January is Human Trafficking Awareness Month, created to raise awareness of sex slavery and human trafficking worldwide. This is a critical problem that all of us at Native Hope are passionate about addressing. We are devoted to confronting this issue head-on and supporting various programs all year long that provide specific services for victims of this horrific crime.
The sobering facts
Today, there are between 21-30 million people enslaved in the world, more than any other time in history. The official month of recognition began as a U.S. initiative seeking to end this form of modern day slavery and return rights to individuals, with the United Nations following suit and highlighting the work that needs to be done to raise global awareness of this epidemic.
Although this is a global issue, it is also prevalent very close to home. Native American women and children make up 40% of sex trafficking victims in the state of South Dakota alone. According to federal data, Native women are twice as likely to be sexually assaulted as women of other races. They are also subject to high rates of intimate-partner violence and other forms of assault. These factors, along with poverty, substance abuse, and foster care, can make them vulnerable to exploitation. Secretary of the Interior, Sally Jewell, reiterates the “threat of human trafficking to Native communities and sex trafficking of Native Americans and Alaska Natives,” describing the "first citizens of the United States as some of the most vulnerable.”
Lisa Brunner, from the National Indigenous Women's Resource Center, states:
"Human trafficking of Native Women in the United States is not a new era of violence against Native women but rather the continuation of a lengthy historical one...Native women experience violent victimization at a higher rate than any other US population. Congressional findings are that more than 1 in 3 Native American and Alaska Native women will be raped in their lifetime...more than 6 in 10 will be physically assaulted. Native women are stalked more than twice the rate of other women. Native women are murdered more than ten times the national average. Non-Indians commit 88% of violent crimes against Native women. Given the above statistical data and the historical roots of violence against Native women, the level of human trafficking given the sparse data collected can only equate to the current epidemic levels we face within our tribal communities and Nations."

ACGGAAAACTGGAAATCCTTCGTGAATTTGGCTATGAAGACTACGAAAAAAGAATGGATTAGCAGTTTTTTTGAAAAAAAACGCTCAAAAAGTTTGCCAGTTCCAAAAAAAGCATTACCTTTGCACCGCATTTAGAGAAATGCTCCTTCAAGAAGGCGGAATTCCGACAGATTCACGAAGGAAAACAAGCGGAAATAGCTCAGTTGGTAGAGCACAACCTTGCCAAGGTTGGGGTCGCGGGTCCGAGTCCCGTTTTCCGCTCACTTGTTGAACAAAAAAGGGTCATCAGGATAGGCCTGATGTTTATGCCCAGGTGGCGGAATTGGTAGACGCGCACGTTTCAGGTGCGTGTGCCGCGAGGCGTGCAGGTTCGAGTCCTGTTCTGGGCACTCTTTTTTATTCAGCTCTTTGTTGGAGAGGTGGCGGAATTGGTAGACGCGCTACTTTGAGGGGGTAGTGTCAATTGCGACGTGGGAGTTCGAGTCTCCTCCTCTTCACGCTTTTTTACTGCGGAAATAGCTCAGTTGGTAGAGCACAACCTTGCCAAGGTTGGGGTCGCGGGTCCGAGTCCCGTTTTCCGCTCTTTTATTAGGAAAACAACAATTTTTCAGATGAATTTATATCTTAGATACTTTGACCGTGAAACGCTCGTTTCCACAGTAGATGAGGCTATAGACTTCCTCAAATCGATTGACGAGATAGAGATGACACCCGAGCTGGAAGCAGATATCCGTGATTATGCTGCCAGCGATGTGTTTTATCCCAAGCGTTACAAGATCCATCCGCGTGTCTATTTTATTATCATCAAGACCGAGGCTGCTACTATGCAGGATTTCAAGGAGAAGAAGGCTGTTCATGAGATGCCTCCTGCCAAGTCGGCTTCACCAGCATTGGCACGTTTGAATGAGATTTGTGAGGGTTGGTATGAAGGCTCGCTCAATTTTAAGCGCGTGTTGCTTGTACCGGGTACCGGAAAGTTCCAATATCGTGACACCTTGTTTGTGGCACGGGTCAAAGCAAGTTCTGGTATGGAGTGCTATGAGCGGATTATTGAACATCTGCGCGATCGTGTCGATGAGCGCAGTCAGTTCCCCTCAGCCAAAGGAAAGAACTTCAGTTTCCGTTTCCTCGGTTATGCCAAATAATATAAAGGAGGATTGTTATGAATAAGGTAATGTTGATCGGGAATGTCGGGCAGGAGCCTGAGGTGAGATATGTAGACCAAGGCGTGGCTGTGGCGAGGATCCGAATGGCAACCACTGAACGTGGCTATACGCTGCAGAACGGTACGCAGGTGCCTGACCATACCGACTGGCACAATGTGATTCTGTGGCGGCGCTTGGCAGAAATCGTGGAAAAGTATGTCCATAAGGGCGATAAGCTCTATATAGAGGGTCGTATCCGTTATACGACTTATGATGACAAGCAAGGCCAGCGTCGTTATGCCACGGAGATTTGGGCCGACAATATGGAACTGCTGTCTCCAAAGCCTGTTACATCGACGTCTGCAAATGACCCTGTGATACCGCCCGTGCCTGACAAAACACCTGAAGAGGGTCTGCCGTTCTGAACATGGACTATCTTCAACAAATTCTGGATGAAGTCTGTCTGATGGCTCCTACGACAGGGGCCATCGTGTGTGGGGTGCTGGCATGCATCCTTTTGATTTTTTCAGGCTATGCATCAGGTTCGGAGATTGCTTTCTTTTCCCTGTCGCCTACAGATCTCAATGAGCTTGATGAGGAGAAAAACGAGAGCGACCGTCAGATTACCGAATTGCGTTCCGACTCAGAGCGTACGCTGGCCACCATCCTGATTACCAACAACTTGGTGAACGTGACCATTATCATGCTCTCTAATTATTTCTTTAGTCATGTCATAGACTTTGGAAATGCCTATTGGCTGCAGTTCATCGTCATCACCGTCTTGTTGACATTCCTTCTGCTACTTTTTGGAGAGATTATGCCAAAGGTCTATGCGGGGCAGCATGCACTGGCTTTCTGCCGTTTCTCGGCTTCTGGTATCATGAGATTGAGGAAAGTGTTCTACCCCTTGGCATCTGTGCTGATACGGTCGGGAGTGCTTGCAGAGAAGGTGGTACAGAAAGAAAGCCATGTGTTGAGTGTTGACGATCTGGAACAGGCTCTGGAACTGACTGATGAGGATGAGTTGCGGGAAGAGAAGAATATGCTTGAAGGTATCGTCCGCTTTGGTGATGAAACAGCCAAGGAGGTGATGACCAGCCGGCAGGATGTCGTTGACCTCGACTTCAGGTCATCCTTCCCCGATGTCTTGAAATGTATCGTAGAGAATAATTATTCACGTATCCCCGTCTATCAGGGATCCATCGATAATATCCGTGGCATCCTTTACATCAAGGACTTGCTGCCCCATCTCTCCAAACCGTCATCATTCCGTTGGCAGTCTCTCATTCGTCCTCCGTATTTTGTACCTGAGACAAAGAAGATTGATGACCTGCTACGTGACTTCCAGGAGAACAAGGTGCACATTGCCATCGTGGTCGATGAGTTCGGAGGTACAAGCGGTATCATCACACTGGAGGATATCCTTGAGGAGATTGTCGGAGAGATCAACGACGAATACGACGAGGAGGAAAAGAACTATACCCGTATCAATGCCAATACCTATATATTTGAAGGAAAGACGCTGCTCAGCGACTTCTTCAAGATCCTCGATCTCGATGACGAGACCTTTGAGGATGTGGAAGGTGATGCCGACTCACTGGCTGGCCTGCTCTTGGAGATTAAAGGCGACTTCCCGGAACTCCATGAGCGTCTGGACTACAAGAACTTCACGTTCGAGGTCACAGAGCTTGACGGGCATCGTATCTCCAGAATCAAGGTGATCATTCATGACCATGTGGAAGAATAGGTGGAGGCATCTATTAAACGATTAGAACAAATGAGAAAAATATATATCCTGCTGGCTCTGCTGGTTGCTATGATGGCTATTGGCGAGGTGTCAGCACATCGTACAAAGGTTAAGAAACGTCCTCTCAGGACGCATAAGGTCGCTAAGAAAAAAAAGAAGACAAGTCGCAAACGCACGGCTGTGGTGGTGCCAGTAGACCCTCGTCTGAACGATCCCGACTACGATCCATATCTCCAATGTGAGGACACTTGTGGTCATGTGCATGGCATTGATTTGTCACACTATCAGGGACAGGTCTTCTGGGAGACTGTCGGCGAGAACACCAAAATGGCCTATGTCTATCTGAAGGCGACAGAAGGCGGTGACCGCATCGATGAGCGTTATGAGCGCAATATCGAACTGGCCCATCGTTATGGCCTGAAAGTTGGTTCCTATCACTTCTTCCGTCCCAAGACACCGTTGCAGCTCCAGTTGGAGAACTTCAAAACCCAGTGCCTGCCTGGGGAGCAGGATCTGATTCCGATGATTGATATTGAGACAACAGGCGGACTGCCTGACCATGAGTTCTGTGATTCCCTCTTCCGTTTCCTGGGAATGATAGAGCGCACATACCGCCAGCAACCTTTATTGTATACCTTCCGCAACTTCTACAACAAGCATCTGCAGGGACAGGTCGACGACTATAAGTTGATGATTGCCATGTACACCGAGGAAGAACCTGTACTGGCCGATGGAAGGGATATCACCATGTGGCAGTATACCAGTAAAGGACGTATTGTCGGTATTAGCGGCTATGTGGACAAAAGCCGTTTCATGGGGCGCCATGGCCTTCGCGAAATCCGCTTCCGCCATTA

Change begins with one
So the question arises: what can we do about it? When such a profound issue exists, it’s easy to become overwhelmed, asking, “How can I help? What can I do that could possibly make a difference in such an immense problem?” The answer is simple. It starts with one. One person taking a stand, inviting others to join them in the fight. We can no longer sit back and say, "It’s not our problem; there’s nothing we can do about it." It is our problem.
Help, hope, and healing
At Native Hope we are determined to raise awareness of this horrific crime. From hitting the streets of the Sturgis Motorcycle Rally to hand out flyers and distribute posters with specific signs to look for of suspicious activity, to our Never In Season campaign during hunting season in South Dakota, along with our joint efforts with the Red Sand Project, we are committed to fighting against this injustice and being a voice for the victims who need our help.
If you believe someone you know may be a victim or is in a vulnerable position, read our article on signs to watch for. If you are a victim and need help, please call the hotline at the National Human Trafficking Resource Center at 1-888-373-7888.
It is time to end the unacceptable cycle of turning a blind eye. It is time for us to stand up and take bold action. We need to join together to expose this dark crime against humanity and to offer the hope, help, and healing these victims so desperately need.